Setting Up An FTP Server
1. Start off by downloading Serv-U FTP.
2. The installation is really straightforward but let’s run through it anyway.
3. It starts off with your typical install information such as language, install location, and agreement not to sue after you computer crashes … just kidding, it’s all the usual stuff you see with any other software install.
4. Before you finish the install you have one more chance to review all of your setup info to make sure it’s correct. If no changes are needed, simply click Install.
5. After the install you’ll see one last message from the setup wizard that gives you the option of starting the Serv-U Management Console. Select the option if you’re ready to continue and click Finish.
6. Once the install is complete you’ll be prompted to answer some questions regarding your FTP server.
The first question will be regarding a domain name. If you don’t have one available you can create one at DynDNS.com — it’s free. (More info on domain names and DynDNS.com below.)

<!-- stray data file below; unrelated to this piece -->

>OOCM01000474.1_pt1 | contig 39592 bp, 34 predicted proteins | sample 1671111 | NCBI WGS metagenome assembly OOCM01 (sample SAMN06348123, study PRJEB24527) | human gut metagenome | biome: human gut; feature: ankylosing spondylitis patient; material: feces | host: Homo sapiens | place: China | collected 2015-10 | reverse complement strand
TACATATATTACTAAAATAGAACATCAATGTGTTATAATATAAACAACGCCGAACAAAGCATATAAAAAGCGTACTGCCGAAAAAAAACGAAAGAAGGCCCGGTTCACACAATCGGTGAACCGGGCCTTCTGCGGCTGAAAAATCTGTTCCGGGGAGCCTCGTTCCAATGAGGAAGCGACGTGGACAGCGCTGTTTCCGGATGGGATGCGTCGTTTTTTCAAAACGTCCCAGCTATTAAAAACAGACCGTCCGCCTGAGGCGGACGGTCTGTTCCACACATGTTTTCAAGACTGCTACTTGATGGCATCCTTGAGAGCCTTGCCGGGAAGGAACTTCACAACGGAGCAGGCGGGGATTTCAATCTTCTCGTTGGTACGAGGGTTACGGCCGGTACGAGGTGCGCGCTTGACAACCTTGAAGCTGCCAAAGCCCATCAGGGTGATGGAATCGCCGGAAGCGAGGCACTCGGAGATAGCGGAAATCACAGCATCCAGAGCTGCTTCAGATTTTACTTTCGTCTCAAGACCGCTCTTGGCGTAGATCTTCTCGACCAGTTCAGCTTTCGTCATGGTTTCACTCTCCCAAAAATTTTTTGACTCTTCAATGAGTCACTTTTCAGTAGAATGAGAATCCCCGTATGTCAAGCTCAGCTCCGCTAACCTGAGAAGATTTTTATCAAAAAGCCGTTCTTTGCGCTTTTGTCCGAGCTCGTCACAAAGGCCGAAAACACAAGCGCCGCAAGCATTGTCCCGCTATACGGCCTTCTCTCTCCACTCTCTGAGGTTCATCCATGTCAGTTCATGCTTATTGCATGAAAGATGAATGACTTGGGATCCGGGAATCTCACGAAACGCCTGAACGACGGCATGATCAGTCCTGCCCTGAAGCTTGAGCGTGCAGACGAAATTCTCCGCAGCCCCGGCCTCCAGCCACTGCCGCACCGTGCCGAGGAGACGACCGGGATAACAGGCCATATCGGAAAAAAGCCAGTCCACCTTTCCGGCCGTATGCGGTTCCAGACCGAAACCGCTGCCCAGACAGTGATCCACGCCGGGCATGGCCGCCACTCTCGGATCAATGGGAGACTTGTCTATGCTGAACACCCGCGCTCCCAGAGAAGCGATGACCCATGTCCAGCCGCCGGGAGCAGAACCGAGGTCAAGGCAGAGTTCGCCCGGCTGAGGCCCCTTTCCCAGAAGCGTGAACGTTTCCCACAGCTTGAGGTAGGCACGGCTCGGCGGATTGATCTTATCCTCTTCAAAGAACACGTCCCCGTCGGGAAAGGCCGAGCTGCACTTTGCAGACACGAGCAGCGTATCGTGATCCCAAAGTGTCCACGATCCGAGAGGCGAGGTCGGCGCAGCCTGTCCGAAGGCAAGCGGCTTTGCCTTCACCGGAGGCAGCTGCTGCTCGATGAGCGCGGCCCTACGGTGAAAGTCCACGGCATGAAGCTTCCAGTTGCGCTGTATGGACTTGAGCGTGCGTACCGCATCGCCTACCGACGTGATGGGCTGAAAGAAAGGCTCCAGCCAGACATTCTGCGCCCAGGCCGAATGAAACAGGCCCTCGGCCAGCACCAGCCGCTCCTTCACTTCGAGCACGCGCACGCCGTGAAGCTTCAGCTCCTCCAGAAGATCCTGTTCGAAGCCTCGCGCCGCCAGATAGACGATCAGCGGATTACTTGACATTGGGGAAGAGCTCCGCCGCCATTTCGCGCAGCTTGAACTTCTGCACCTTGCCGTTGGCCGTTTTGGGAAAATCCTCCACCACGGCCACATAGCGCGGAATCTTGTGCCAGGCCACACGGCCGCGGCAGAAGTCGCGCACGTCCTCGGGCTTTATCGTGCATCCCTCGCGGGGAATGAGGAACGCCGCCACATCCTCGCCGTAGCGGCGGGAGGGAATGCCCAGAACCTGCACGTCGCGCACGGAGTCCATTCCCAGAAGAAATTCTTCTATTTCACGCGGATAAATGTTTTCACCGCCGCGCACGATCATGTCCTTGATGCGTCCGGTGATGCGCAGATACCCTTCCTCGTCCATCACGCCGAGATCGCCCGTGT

7. Next are the protocol and ports selections; you can leave the settings as they are.
8. For step 3 of 4 on the Domain Wizard select All Available IP Addresses and click Next.
9. The last step is in regards to encryption, and for this I would suggest using the server settings (the first option) which is the most secure options, unless you have a reason to choose otherwise.
10. After this, your setup is complete.
Setting up a Domain
To make your FTP available on the Internet you will have to setup a domain name.
What I did was go to DynDNS.com and set up a free account with a custom address that I use for my FTP server. You have the ability to create a domain name something like: